4 4 KEITH CONRAD Rewriting ζ 8 + ζ8 1 = as ζ8 ζ = 0, ζ 8 has degree at most over Q( 4 ). Since ζ 8 is not real, it isn t inside Q( 4 ), so it has degree over Q( 4 ). Therefore [Q( 4, ζ 8 ) : Q] = 4 = 8 and the degrees marked as 4 in the diagram both equal. Returning to the Galois group, (1.3) tells us the effect of σ Gal(Q( 4, ζ 8 )/Q) on 4 partially determines it on ζ 8, and conversely: (σ( 4 )) = σ(ζ 8 ) + σ(ζ 8 ) 1, which in the notation of (1.) is the same as (1.4) ( 1) b = ζa 8 + ζ a 8. This tells us that if a 1, 7 mod 8 then ( 1) b = 1, so b 0, mod 4, while if a 3, 5 mod 8 then ( 1) b = 1, so b 1, 3 mod 4. For example, σ can t both fix 4 (b = 0) and send ζ 8 to ζ8 3 (a = 3) because (1.4) would not hold. The simplest way to understand Q( 4, ζ 8 ) is to use a different set of generators. Since ζ 8 = e πi/8 = e πi/4 = (1 + i)/, Q( 4, ζ 8 ) = Q( 4, i), and from the second representation we know its Galois group over Q is isomorphic to D 4 with independent choices of where to send 4 (to any fourth root of ) and i (to any square root of 1) rather than 4 and ζ 8. A different choice of field generators can make it easier to see what the Galois group looks like. We also see immediately from the second representation that [Q( 4, ζ 8 ) : Q] = 8. A Galois extension is said to have a given group-theoretic property (being abelian, nonabelian, cyclic, etc.) when its Galois group has that property. Example 1.5. Any quadratic extension of Q is an abelian extension since its Galois group has order. It is also a cyclic extension. Example 1.6. The extension Q( 3, ω)/q is called non-abelian since its Galois group is isomorphic to S 3, which is a non-abelian group. The term non-abelian has nothing to do with the field operations, which of course are always commutative. Theorem 1.7. If L/K is a finite abelian extension then every intermediate field is an abelian extension of K. If L/K is cyclic then every intermediate field is cyclic over K. Proof. Every subgroup of an abelian group is a normal subgroup, so every field F between L and K is Galois over K and Gal(F/K) = Gal(L/K)/ Gal(L/F ). The quotient of an abelian group by any subgroup is abelian, so Gal(F/K) is abelian. Since the quotient of a cyclic group by any subgroup is cyclic, if L/K is cyclic then F/K is cyclic too.. Applications to Field Theory We will prove the complex numbers are algebraically closed (the Fundamental Theorem of Algebra ) using Galois theory and a small amount of analysis. We need one property of the real numbers, one property of the complex numbers, and two properties of finite groups: (1) Every odd degree polynomial in R[X] has a real root. In particular, no polynomial of odd degree greater than 1 in R[X] is irreducible. () Every number in C has square roots in C. (3) The first Sylow theorem (existence of Sylow subgroups).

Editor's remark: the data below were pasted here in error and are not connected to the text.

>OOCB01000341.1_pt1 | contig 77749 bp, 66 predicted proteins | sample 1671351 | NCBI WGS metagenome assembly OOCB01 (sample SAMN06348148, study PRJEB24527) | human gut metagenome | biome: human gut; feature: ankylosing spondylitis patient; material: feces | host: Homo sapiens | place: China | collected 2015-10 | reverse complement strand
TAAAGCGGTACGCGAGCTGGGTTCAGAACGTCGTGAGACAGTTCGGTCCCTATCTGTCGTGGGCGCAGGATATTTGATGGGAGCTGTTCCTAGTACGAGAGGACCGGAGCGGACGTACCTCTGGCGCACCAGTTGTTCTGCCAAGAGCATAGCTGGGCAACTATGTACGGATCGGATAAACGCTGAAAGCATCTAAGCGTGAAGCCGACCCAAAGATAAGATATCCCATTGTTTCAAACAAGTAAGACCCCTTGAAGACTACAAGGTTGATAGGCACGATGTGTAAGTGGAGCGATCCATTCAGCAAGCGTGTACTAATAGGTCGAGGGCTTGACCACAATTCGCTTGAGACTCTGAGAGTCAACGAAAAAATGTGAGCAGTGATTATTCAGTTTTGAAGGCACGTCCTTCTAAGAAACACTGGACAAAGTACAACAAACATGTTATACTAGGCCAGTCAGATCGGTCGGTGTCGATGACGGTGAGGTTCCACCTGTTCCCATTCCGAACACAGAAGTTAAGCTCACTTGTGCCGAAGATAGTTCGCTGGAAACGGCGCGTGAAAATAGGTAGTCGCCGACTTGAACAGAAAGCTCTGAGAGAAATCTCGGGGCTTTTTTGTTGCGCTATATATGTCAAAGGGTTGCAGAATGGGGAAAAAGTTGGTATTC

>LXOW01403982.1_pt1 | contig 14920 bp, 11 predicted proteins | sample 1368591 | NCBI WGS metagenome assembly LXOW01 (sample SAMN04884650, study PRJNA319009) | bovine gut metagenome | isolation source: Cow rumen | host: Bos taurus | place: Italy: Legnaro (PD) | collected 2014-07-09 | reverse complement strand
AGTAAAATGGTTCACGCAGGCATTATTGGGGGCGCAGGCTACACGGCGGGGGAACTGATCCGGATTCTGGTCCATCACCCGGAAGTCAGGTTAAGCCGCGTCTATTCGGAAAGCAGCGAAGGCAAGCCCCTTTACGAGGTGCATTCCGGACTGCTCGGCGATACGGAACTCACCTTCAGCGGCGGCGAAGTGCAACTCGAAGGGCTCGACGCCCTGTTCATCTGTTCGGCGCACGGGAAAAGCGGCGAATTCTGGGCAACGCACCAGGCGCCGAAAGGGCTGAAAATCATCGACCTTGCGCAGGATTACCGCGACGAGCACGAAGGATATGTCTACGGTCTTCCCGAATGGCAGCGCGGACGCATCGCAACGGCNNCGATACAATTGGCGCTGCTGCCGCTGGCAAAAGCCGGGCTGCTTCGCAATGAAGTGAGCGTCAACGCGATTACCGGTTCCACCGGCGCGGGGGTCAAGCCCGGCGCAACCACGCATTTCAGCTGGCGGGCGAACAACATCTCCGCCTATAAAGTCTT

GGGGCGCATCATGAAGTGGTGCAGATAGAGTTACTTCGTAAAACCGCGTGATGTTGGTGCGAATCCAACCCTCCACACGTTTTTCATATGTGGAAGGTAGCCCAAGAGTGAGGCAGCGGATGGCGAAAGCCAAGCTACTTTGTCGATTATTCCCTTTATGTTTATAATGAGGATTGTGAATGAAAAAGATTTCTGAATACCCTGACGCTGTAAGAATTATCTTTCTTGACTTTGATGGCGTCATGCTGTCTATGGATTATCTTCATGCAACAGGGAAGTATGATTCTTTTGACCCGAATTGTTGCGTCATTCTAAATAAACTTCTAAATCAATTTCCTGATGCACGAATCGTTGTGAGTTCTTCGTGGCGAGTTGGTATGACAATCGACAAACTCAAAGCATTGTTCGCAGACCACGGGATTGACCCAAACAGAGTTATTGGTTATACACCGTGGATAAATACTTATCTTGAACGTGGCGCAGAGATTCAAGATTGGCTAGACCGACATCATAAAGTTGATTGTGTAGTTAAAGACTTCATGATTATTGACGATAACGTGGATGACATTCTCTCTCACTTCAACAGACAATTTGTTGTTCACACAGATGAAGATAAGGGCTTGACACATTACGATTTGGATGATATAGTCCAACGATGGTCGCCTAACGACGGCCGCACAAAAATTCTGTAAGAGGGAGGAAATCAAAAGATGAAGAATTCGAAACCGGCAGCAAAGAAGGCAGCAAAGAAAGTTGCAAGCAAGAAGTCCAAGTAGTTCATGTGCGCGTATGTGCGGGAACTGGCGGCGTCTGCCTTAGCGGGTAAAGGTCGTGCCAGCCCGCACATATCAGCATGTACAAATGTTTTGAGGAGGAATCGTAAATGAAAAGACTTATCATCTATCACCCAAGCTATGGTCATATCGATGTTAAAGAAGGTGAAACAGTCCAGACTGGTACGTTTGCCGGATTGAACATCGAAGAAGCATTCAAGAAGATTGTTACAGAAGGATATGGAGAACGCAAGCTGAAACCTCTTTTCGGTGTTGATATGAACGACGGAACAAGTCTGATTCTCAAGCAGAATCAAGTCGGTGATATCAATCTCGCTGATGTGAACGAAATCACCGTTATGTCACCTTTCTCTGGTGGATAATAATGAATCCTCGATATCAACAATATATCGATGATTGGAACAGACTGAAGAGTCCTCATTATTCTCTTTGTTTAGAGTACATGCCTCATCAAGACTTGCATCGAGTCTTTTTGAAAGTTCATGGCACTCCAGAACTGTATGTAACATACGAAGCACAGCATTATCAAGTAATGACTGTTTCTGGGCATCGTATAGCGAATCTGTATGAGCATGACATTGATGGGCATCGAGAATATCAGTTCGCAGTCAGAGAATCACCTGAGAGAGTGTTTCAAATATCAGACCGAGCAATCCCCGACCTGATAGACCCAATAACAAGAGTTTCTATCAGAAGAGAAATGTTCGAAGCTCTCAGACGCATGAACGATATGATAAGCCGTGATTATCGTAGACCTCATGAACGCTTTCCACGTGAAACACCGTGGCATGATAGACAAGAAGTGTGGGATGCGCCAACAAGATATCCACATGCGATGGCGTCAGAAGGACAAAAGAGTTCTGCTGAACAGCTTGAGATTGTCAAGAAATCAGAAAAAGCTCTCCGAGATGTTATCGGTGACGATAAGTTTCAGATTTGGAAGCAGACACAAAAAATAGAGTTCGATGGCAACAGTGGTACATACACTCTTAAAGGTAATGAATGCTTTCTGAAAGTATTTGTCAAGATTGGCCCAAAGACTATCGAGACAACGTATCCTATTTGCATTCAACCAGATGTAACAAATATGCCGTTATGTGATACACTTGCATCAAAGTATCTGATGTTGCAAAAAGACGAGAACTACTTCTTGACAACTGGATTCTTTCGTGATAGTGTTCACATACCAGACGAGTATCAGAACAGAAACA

5 GALOIS THEORY AT WORK: CONCRETE EXAMPLES 5 (4) A nontrivial finite p-group has a subgroup of index p. The first property is a consequence of the intermediate value theorem. The second property follows from writing a nonzero complex number as re iθ and then its square roots are ± re iθ/. (For example, i = e iπ/ and a square root of i is e iπ/4 = 1 + i.) It is a nice exercise to find a square root of a + bi in terms of a and b. The third property is proved as part of the Sylow theorems. The fourth property is often proved in the context of showing finite p-groups are solvable; this can be found in most group theory textbooks. Theorem.1. The complex numbers are algebraically closed. Proof. We need to show any irreducible in C[X] has degree 1. If π(x) C[X] is irreducible and α is a root, then [C(α) : C] = deg π, so our task is the same as showing the only finite extension of C is C itself. Let E/C be a finite extension. Since E is a finite extension of R, and we re in characteristic 0, we can enlarge E/R to a finite Galois extension K/R. Since R C K, [K : R] is even. Let m be the highest power of dividing the size of G = Gal(K/R). There is a subgroup H of G with order m (Property 3). Let F be the corresponding fixed field, so [F : R] is odd. K {1} C F m odd H m odd R Every α F has degree over R dividing [F : R], so [R(α) : R] is odd. That means the minimal polynomial of α in R[X] has odd degree. Irreducible polynomials in R[X] of odd degree have degree 1 (Property 1), so [R(α) : R] = 1. Thus α R, so F = R. Therefore G = H is a -group. G K {1} m 1 C Gal(K/C) R The group Gal(K/C) has order m 1. If m then Gal(K/C) has a subgroup of index (Property 4), whose fixed field has degree over C. Any quadratic extension of C has the form C( d) for some nonsquare d C. But every nonzero complex number has square roots in C (Property ), so [C( d) : C] is 1, not. We have a contradiction. Thus m = 1, so K = C. Since C E K, we conclude that E = C. G